Inside Move: Rosenthal channels role

'Help' on the way

“Everybody Loves Raymond” creator Phil Rosenthal is ready to make his primetime return — but this time in front of the camera.

Rosenthal has signed up for a recurring role on the Regency TV-produced ABC comedy “Help Me Help You,” in which Ted Danson stars as a shrink who specializes in group therapy. He’ll appear alongside thesps Jonathan Katz and Jane Lynch (“Talladega Nights”) as part of a group of therapists Danson’s character sees when he needs psychological help.

Series creators Jennifer Konner and Alexandra Rushfield said they want to use what they’re calling the “group group” every few episodes, possibly adding some other names into the mix (including mentor Judd Apatow, who gave them their big break on his Fox laffer “Undeclared”). Tyro showrunners recruited Rosenthal during a lunch they set up with him to seek out his advice on how to be an effective exec producer.

Rosenthal — prepping for the Oct. 23 release of his autobiographical tome “You’re Lucky You’re Funny: How Life Becomes a Sitcom” — isn’t a novice thesp. He did an episode of “Curb Your Enthusiasm” a couple years ago, and he had a role in James L. Brooks’ “Spanglish.”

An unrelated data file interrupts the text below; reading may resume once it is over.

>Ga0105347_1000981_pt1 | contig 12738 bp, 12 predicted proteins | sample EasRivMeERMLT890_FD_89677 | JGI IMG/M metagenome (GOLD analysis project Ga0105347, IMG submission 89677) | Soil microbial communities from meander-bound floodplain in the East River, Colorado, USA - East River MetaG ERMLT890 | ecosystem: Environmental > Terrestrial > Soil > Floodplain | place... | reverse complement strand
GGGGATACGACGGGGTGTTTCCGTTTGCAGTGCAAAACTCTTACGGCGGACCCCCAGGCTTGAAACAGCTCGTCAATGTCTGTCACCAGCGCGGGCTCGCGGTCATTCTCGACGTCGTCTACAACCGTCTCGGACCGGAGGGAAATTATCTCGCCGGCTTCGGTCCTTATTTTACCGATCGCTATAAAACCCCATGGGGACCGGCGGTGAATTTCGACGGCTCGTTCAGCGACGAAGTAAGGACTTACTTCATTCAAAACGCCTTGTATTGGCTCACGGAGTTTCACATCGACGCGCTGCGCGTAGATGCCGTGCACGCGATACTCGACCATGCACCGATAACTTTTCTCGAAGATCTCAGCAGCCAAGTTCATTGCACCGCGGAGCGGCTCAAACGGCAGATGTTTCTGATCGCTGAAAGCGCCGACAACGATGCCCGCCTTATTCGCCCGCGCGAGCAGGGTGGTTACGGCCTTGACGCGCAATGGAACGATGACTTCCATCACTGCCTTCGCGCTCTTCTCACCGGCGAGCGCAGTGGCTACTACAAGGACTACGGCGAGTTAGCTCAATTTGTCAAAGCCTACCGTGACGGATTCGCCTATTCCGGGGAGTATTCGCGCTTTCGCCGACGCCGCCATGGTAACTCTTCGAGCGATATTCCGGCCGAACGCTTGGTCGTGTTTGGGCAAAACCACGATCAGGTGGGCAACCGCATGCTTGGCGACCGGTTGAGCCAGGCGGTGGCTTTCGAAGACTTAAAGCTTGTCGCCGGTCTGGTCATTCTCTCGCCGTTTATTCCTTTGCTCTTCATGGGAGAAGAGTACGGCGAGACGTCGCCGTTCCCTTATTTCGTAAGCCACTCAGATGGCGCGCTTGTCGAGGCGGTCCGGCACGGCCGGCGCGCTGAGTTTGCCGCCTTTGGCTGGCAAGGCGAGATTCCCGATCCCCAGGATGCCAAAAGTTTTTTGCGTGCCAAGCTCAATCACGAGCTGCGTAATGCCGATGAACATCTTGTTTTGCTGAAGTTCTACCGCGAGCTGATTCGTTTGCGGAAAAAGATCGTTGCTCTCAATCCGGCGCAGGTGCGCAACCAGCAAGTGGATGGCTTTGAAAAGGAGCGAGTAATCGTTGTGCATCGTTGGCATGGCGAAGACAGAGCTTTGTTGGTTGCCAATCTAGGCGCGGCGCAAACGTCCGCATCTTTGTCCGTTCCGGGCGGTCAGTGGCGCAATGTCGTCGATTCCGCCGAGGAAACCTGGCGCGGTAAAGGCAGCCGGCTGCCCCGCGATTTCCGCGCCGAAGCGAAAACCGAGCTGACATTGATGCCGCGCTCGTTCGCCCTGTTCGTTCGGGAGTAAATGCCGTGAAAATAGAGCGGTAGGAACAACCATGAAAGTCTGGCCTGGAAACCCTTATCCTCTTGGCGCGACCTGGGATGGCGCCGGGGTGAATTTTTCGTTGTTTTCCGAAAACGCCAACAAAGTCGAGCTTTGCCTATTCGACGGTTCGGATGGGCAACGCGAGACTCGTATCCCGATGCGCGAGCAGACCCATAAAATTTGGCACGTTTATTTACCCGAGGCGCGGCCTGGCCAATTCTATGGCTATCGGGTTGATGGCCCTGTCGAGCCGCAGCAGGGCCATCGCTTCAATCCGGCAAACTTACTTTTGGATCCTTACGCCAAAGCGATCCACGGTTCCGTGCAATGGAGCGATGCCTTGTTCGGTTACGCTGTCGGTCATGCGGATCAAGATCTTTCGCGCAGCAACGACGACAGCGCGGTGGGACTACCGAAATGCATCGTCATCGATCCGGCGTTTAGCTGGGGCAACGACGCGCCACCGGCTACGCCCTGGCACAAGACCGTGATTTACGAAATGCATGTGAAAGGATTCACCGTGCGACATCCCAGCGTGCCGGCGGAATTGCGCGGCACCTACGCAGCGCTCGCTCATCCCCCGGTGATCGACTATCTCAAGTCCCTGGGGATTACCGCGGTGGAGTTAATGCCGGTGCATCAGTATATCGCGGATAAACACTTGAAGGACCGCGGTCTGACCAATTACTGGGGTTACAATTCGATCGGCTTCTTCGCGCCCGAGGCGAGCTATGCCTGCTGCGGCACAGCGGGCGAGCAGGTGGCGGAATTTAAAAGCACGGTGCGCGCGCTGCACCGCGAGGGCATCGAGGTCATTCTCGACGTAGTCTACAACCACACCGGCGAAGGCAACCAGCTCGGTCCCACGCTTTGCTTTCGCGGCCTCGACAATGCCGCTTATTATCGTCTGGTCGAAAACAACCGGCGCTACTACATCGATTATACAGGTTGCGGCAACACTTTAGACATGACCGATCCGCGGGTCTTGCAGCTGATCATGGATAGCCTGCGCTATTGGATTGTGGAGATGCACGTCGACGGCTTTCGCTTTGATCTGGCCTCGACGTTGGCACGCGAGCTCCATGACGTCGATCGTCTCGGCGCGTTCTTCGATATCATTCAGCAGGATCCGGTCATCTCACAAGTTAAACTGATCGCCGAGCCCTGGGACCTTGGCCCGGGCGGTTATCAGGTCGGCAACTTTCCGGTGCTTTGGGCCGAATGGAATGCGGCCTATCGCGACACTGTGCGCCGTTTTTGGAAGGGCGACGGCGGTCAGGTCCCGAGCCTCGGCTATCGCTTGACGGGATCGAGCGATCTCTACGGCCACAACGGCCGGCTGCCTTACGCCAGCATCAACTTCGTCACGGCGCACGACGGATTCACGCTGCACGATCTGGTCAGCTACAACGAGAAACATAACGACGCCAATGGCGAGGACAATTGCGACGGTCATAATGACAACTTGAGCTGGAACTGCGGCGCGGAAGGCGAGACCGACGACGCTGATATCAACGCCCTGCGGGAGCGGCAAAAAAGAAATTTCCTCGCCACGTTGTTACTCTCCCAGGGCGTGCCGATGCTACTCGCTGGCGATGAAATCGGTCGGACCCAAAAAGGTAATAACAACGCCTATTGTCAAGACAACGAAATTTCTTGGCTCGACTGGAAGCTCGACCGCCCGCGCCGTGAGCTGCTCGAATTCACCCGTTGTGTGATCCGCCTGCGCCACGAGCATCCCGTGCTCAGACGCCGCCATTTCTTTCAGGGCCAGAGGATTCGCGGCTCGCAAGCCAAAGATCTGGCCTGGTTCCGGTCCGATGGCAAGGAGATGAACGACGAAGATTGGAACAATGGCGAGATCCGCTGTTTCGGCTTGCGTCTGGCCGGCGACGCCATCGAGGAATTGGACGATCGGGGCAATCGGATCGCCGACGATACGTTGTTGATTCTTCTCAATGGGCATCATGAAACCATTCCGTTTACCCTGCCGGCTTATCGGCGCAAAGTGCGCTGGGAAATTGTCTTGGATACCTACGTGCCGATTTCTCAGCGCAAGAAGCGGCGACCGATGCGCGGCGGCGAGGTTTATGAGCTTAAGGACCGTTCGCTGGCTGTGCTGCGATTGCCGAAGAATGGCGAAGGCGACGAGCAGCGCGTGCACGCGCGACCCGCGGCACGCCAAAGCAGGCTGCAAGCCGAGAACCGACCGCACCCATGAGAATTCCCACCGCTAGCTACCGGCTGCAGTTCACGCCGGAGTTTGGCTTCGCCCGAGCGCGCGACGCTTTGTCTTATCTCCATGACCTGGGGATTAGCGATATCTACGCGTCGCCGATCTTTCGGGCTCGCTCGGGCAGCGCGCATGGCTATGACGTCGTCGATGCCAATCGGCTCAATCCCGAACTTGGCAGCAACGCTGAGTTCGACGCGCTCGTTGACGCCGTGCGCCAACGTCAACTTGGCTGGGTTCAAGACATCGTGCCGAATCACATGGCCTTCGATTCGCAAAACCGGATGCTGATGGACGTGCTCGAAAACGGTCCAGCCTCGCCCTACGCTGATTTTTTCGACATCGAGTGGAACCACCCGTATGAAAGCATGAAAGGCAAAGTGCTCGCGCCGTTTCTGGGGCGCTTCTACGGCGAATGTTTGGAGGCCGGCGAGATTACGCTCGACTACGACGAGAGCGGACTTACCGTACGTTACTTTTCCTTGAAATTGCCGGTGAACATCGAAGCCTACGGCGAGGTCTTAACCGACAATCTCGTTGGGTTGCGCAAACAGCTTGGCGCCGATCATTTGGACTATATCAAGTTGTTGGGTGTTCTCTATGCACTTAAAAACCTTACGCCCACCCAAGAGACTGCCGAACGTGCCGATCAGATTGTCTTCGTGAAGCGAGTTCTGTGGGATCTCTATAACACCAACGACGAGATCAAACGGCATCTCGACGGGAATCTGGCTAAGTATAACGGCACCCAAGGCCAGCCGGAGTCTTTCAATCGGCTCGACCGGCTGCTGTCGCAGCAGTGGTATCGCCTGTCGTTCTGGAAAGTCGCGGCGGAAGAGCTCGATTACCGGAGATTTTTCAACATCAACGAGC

“I studied acting, writing and directing in school,” he said, noting he gave up the pursuit of a thesp career back in 1988. “They’re all branches off the same tree, and one strengthens the other.”

Konner said she and Rushfield consider the trio of Rosenthal, Katz and Lynch their “debt of gratitude casting.”

“They’re people we think we owe something to,” she said. “Our great goal would be to get Bob Newhart.”

She said Katz also made sense for the role because of his Dr. Katz alter ego, while Lynch has had a recurring role as a therapist on “Two and a Half Men.”

Producers also have decided to make Danson’s character a member of a garage band called Pink Freud, enlisting “Spinal Tap’s” Michael McKean, Tim Meadows and Dave Higgins to play with Danson.

Rosenthal, meanwhile, said he’s dividing his time between launching the book, managing his investment in L.A. restaurants such as Jar and Providence and a possible screenplay.

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